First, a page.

Wednesday, March 13, 2013

Assessing the Armada: Language Comprehension and the Motor System

In the wake of the discovery of mirror neurons an armada of studies on the role of the brain’s motor system in language processing has appeared over the horizon the past decade. We review some of this work here. Behavioral studies have shown interactions between reading and motor tasks and brain-imaging studies have shown that (pre)-motor areas of the brain are active during the processing of action words and action sentences.

Some researchers have taken mirror neuron theory and these results to mean that the motor system plays a central role in language comprehension, whereas others are downright skeptical about the role of the motor system.

In our own behavioral studies, we have found interactions between language comprehension and motor actions. Although one can draw limited conclusions from such experiments, they do suggest that motor resonance is modulated by sentence context. You can observe interactions between reading and action only when the focus of the sentence is on the action and even when the target word is not an action verb.

In a recent fMRI study (well, recent...I actually had the idea for this study in 2007), we again found evidence that motor resonance is modulated by sentential context. We presented Dutch subjects with Dutch sentences (somehow this made more sense to us than presenting them with Mongolian ones) that contained a subordinate clause. In main clauses, Dutch is, like English, a subject-verb-object (SVO) language. However, in subordinate clauses, Dutch uses a SOV order, which means that the verb is at the end of the sentence.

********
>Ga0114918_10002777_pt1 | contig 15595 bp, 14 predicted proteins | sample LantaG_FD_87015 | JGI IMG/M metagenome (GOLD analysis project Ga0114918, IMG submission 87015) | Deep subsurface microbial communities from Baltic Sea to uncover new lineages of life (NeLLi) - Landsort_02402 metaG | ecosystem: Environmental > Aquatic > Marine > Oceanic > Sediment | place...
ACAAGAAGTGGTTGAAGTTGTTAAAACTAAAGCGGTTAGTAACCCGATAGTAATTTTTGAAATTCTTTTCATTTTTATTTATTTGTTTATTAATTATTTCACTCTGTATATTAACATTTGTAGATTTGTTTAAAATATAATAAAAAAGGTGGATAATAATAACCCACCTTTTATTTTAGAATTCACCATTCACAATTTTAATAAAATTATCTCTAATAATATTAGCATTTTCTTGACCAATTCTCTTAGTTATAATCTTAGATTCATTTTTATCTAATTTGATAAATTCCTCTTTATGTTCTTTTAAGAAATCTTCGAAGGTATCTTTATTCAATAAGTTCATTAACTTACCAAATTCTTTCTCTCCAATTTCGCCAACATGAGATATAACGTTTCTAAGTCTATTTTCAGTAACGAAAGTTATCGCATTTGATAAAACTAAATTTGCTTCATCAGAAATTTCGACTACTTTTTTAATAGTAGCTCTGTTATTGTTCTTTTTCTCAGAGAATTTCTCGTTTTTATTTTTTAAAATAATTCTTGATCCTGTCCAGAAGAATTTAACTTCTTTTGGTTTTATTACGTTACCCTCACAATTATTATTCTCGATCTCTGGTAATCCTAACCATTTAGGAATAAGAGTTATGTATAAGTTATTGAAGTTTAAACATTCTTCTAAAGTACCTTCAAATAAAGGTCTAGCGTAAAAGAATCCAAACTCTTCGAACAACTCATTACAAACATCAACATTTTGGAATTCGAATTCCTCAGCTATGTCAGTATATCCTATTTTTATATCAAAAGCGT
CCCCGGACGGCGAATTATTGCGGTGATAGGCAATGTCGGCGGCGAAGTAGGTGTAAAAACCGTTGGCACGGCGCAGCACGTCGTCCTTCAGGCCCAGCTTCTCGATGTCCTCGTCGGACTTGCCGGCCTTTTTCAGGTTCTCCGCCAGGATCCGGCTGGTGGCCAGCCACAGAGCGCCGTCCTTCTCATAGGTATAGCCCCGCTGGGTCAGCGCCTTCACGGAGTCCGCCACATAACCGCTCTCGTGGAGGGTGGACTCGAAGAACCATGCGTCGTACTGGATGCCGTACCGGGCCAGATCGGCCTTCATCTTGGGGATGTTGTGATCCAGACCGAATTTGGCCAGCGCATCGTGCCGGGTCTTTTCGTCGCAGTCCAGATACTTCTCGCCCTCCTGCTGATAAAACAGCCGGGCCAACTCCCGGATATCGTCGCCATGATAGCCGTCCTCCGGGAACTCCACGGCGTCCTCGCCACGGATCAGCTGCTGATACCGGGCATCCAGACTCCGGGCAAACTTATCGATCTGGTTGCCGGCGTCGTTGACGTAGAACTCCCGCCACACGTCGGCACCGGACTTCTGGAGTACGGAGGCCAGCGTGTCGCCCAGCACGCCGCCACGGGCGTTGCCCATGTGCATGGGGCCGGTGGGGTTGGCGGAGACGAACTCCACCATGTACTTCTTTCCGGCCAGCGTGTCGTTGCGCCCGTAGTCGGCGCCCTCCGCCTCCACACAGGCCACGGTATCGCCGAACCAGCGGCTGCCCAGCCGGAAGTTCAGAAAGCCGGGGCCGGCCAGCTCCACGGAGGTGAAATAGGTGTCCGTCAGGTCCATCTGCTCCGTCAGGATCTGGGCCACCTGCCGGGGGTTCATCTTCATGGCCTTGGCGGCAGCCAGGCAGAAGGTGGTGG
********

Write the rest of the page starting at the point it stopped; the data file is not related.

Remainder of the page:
We made use of this feature of the Dutch language because we wanted to examine the effect of sentence context on the motor activation elicited by action verbs. To this end, we contrasted literal and nonliteral sentences. Here are two examples.

1. Iedereen was blij toen oma de taart aansneed. (Everyone was happy when grandma the cake cut.)
2. Iedereen was blij toen oma een ander onderwerp aansneed. (Everyone was happy when grandma a different topic broached.)

So here we have the same target verb (aansneed) at the end of the sentence. In one case it refers to a manual action and in the other to a mental/verbal one (thank God grandma stopped grandpa from telling that boring fishing story for the zillionth time). If motor activation is verb-driven, then the target verb should elicit similar amounts of (pre)-motor activation for literal and nonliteral sentences. However, if motor activation is modulated by sentence context, then there should be more motor activation elicited by literal sentences than by nonliteral ones.